Stilling: The curious case of land wind speed decline

All over the world, the wind is slowing. Bit by bit, low-level  land wind speeds have been decreasing since reliable records began in the 1970s. It is called “the stilling”.

The decline was silently sneaking through under the radar until Australian National University professor Michael Roderick and his colleagues made a mistake.

They noticed that the pan evaporation rates in the Northern Hemisphere were going down — not what you would intuitively expect in a warming world.

The pan evaporation rate is a measure of how quickly water evaporates from a pan, which is useful to know in relation to water storage and soil dryness.

They concluded it must have been because of increased pollution or potentially increased cloud cover blocking the sun.

But they were missing something.

Source: W. van Aken (1998)

Source: W. van Aken (1998)

“Shortly after doing that work I was asked what was happening in Australia and I didn’t know, to my embarrassment,” Professor Roderick said.

When he did look at pan evaporation rates in Australia, they turned out to be decreasing like the rest of the world.

This threw a major spanner in the works, because if increased pollution alone was to blame, the evaporation rates in relatively clean Australia would not have been affected.

This sent Professor Roderick back to the drawing board.

He set about trying to answer the question, if it is not pollution, then why are evaporation rates going down?

Researchers were forced to look at other potential culprits.

The key processes that affect how water evaporates are the amount of sunlight, the temperature, humidity, and wind speed.

After going through mountains of records, Professor Roderick worked out it must have been the wind.

He found that wind speeds over land had been decreasing since the 1970s.

The answer that posed more questions

But this solution threw up more questions. After all, why would land wind speeds be going down?

Even stranger, the decline in wind speeds only appears to be happening over land, not over the oceans.

“I can’t give you an explanation that will satisfy your readers as to why this is happening. I just know that it is,” Professor Roderick said.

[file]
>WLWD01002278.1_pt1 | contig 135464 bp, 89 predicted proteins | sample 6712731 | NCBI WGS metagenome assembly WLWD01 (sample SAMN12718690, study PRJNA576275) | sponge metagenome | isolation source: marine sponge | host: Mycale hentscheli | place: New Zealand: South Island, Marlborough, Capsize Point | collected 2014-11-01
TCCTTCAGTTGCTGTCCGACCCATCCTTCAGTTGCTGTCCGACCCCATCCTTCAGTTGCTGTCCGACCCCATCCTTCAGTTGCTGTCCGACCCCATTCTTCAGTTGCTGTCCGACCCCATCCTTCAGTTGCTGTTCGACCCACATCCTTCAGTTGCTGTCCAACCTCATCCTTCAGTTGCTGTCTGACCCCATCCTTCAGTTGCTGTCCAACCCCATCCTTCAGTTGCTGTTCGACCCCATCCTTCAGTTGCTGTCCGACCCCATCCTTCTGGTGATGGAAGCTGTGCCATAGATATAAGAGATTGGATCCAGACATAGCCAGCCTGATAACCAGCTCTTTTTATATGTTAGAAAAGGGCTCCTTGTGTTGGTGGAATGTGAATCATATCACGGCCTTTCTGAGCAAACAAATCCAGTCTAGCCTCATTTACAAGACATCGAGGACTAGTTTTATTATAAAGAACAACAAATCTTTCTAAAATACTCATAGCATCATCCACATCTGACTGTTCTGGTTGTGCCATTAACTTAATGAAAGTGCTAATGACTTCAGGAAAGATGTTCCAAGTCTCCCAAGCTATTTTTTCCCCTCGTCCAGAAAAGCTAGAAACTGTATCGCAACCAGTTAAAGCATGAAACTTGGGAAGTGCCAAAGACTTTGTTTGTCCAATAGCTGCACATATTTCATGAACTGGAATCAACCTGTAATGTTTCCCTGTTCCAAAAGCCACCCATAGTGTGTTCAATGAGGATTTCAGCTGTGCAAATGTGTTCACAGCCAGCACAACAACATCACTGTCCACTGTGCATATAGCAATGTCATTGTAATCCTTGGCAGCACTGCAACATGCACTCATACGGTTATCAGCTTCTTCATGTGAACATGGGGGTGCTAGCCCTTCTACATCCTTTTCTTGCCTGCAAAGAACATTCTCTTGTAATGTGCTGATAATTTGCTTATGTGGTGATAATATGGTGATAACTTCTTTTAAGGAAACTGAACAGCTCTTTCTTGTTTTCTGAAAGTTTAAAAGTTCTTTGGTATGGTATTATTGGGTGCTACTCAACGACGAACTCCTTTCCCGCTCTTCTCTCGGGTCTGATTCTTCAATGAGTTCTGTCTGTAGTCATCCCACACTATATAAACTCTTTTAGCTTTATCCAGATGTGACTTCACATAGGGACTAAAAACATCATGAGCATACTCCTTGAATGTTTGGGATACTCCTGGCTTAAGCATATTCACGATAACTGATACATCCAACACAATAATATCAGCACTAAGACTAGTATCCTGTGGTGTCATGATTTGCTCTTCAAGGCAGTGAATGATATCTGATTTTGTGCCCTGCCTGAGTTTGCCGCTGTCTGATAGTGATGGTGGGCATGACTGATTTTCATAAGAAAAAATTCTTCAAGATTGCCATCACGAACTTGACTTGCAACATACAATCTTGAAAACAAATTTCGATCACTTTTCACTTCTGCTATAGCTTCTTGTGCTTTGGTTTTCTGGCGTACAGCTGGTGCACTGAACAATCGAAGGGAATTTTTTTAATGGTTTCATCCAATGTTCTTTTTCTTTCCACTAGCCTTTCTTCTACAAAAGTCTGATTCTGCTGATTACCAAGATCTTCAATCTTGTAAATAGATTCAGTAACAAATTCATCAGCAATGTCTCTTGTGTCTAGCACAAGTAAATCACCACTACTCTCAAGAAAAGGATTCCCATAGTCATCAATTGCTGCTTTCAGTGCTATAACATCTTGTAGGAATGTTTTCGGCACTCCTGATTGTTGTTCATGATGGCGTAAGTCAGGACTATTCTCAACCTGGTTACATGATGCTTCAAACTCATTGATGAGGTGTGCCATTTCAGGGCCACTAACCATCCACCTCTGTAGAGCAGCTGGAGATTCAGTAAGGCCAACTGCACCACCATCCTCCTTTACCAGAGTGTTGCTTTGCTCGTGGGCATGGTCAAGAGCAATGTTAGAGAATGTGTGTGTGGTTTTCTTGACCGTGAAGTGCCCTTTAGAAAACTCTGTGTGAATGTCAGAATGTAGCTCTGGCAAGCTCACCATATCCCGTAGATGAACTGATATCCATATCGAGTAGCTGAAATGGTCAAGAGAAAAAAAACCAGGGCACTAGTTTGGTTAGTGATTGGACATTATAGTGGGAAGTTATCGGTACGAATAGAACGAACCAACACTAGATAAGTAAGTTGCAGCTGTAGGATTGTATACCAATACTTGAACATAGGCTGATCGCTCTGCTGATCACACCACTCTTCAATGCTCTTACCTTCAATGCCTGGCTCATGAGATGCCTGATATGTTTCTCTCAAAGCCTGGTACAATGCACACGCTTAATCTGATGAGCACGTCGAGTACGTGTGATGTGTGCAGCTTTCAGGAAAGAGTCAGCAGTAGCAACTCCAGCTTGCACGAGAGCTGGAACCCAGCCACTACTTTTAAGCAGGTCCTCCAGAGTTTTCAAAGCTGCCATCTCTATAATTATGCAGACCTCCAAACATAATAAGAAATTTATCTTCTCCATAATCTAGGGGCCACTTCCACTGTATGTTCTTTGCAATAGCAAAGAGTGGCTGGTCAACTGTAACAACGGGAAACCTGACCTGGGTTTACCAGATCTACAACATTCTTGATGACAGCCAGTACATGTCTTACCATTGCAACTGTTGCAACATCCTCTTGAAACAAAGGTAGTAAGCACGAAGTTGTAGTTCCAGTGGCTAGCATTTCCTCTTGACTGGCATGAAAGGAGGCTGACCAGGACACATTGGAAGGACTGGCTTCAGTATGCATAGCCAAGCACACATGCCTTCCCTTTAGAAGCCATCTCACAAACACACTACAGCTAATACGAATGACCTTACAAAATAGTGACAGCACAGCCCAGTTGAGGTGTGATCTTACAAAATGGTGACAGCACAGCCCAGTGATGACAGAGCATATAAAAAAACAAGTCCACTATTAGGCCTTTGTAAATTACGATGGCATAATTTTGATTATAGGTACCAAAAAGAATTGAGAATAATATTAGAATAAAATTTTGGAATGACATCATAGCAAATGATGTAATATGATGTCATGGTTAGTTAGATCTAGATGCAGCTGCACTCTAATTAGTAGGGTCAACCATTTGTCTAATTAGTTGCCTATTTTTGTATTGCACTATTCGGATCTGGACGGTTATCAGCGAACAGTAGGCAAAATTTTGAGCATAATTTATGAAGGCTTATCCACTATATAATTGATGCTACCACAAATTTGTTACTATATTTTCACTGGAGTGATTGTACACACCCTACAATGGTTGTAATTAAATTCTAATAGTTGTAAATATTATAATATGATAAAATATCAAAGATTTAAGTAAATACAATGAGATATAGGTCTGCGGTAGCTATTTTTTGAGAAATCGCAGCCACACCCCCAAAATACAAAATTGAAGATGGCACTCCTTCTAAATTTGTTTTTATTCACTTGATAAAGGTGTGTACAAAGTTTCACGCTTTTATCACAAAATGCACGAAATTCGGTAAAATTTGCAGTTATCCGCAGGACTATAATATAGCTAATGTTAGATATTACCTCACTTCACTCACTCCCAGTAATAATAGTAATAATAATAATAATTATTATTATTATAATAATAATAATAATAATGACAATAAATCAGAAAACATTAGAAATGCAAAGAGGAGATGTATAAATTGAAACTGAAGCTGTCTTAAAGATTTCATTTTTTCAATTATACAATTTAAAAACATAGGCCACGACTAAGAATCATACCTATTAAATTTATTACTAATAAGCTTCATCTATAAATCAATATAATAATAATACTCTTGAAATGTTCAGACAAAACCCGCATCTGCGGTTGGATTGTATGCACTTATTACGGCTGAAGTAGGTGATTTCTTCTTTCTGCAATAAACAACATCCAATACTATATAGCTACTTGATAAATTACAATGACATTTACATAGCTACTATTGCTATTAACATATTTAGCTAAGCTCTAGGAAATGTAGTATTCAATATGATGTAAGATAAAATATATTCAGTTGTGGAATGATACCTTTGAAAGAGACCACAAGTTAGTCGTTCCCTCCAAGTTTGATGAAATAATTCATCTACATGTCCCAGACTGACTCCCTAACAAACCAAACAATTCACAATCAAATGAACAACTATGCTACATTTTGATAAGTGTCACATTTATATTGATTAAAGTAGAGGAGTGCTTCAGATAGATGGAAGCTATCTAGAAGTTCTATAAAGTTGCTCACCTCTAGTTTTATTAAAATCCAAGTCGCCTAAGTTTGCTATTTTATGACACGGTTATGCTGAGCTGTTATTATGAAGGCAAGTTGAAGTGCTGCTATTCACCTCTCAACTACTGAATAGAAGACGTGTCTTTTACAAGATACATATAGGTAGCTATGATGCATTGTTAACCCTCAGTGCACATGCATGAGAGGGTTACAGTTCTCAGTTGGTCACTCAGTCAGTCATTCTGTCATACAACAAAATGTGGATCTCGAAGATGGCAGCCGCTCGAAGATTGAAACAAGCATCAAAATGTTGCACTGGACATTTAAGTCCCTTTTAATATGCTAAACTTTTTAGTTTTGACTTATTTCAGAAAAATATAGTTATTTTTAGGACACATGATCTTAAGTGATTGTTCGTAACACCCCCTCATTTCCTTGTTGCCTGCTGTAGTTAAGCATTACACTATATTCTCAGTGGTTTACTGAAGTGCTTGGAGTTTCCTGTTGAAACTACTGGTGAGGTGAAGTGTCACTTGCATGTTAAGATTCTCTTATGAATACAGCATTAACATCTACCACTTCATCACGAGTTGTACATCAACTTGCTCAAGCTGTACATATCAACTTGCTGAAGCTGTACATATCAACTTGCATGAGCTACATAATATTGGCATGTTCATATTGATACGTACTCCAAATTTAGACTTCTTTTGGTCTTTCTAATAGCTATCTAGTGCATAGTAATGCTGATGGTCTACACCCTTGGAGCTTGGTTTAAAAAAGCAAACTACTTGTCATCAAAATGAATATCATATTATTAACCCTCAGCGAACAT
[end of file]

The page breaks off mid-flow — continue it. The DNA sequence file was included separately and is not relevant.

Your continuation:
But there are a few theories.

One is that increased carbon dioxide is fuelling tree and plant growth, which is increasing surface friction and reducing surface wind speeds. Basically, there is more stuff on the surface getting in the way.

Another of the several proposed reasons, and Professor Roderick’s pet theory, is that as the climate warms, the differences in temperature between the equator and the poles will be less.

Wind, after all, is just the movement of air from high to low pressure. So if temperature and pressure is more even around the world, there will be less reason for the wind to blow.

There are still many unknowns

But many questions remain. Is it just at the surface? Why is it only happening over land and not on the oceans?

Is it a problem? Should we be trying to fix it?

“I think the idea of stopping it or fixing it, that comes from the idea that things are either good or bad,” Professor Roderick said.

“What we’re really doing is just saying there’s a change, so it’s different. We’re not saying it’s good or bad or whatever.”

These questions are being worked on by an ongoing program funded by the European Union.

What about wind farms?

The obvious industry that could be affected is wind farming, but at the moment it is hard to know by how much.

Current studies have only looked at wind speeds 2 metres above the surface.

“An important thing to remember is a modern wind farm is typically 100m above the surface, so what’s happening up there could be a little bit different. Could be a lot different actually,” Professor Roderick said.

The stilling is happening and until we know more, we will have to watch and see how the wind blows.


Original article published by the ABC, 29 October 2018.